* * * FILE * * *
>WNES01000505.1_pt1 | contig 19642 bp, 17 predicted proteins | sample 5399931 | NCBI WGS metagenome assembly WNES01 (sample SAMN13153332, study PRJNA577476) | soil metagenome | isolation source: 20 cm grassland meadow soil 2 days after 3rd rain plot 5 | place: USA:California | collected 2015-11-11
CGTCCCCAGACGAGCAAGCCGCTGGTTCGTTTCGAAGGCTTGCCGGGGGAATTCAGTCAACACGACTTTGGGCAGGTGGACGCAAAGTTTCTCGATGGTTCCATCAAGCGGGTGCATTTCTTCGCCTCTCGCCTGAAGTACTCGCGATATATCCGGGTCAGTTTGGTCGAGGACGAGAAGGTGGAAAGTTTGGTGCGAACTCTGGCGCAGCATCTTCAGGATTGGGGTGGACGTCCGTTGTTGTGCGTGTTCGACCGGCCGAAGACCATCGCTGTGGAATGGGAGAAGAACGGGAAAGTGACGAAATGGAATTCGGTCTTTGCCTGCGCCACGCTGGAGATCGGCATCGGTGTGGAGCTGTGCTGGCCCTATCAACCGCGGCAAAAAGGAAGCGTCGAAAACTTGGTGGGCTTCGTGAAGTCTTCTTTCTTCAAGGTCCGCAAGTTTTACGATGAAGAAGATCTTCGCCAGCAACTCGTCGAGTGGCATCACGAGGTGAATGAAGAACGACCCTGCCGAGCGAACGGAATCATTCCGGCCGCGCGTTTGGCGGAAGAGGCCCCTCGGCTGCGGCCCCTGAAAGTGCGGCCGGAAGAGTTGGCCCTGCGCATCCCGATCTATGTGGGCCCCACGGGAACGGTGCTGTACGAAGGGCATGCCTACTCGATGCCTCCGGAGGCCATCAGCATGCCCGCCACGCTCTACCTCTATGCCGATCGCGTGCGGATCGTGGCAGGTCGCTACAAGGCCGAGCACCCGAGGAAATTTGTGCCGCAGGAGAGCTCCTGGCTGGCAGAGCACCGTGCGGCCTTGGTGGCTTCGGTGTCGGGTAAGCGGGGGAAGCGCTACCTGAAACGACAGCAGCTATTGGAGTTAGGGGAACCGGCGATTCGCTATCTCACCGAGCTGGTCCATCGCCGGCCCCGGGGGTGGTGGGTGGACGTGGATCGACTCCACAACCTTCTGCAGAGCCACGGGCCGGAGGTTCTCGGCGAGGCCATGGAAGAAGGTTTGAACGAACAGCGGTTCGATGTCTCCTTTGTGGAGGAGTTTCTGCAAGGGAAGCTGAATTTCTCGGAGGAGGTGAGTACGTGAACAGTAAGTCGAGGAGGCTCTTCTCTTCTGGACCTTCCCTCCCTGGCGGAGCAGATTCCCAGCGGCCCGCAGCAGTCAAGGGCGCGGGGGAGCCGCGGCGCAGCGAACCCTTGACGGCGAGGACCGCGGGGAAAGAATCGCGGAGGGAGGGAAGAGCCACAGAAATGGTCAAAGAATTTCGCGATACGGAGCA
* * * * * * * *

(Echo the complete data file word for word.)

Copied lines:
>WNES01000505.1_pt1 | contig 19642 bp, 17 predicted proteins | sample 5399931 | NCBI WGS metagenome assembly WNES01 (sample SAMN13153332, study PRJNA577476) | soil metagenome | isolation source: 20 cm grassland meadow soil 2 days after 3rd rain plot 5 | place: USA:California | collected 2015-11-11
CGTCCCCAGACGAGCAAGCCGCTGGTTCGTTTCGAAGGCTTGCCGGGGGAATTCAGTCAACACGACTTTGGGCAGGTGGACGCAAAGTTTCTCGATGGTTCCATCAAGCGGGTGCATTTCTTCGCCTCTCGCCTGAAGTACTCGCGATATATCCGGGTCAGTTTGGTCGAGGACGAGAAGGTGGAAAGTTTGGTGCGAACTCTGGCGCAGCATCTTCAGGATTGGGGTGGACGTCCGTTGTTGTGCGTGTTCGACCGGCCGAAGACCATCGCTGTGGAATGGGAGAAGAACGGGAAAGTGACGAAATGGAATTCGGTCTTTGCCTGCGCCACGCTGGAGATCGGCATCGGTGTGGAGCTGTGCTGGCCCTATCAACCGCGGCAAAAAGGAAGCGTCGAAAACTTGGTGGGCTTCGTGAAGTCTTCTTTCTTCAAGGTCCGCAAGTTTTACGATGAAGAAGATCTTCGCCAGCAACTCGTCGAGTGGCATCACGAGGTGAATGAAGAACGACCCTGCCGAGCGAACGGAATCATTCCGGCCGCGCGTTTGGCGGAAGAGGCCCCTCGGCTGCGGCCCCTGAAAGTGCGGCCGGAAGAGTTGGCCCTGCGCATCCCGATCTATGTGGGCCCCACGGGAACGGTGCTGTACGAAGGGCATGCCTACTCGATGCCTCCGGAGGCCATCAGCATGCCCGCCACGCTCTACCTCTATGCCGATCGCGTGCGGATCGTGGCAGGTCGCTACAAGGCCGAGCACCCGAGGAAATTTGTGCCGCAGGAGAGCTCCTGGCTGGCAGAGCACCGTGCGGCCTTGGTGGCTTCGGTGTCGGGTAAGCGGGGGAAGCGCTACCTGAAACGACAGCAGCTATTGGAGTTAGGGGAACCGGCGATTCGCTATCTCACCGAGCTGGTCCATCGCCGGCCCCGGGGGTGGTGGGTGGACGTGGATCGACTCCACAACCTTCTGCAGAGCCACGGGCCGGAGGTTCTCGGCGAGGCCATGGAAGAAGGTTTGAACGAACAGCGGTTCGATGTCTCCTTTGTGGAGGAGTTTCTGCAAGGGAAGCTGAATTTCTCGGAGGAGGTGAGTACGTGAACAGTAAGTCGAGGAGGCTCTTCTCTTCTGGACCTTCCCTCCCTGGCGGAGCAGATTCCCAGCGGCCCGCAGCAGTCAAGGGCGCGGGGGAGCCGCGGCGCAGCGAACCCTTGACGGCGAGGACCGCGGGGAAAGAATCGCGGAGGGAGGGAAGAGCCACAGAAATGGTCAAAGAATTTCGCGATACGGAGCA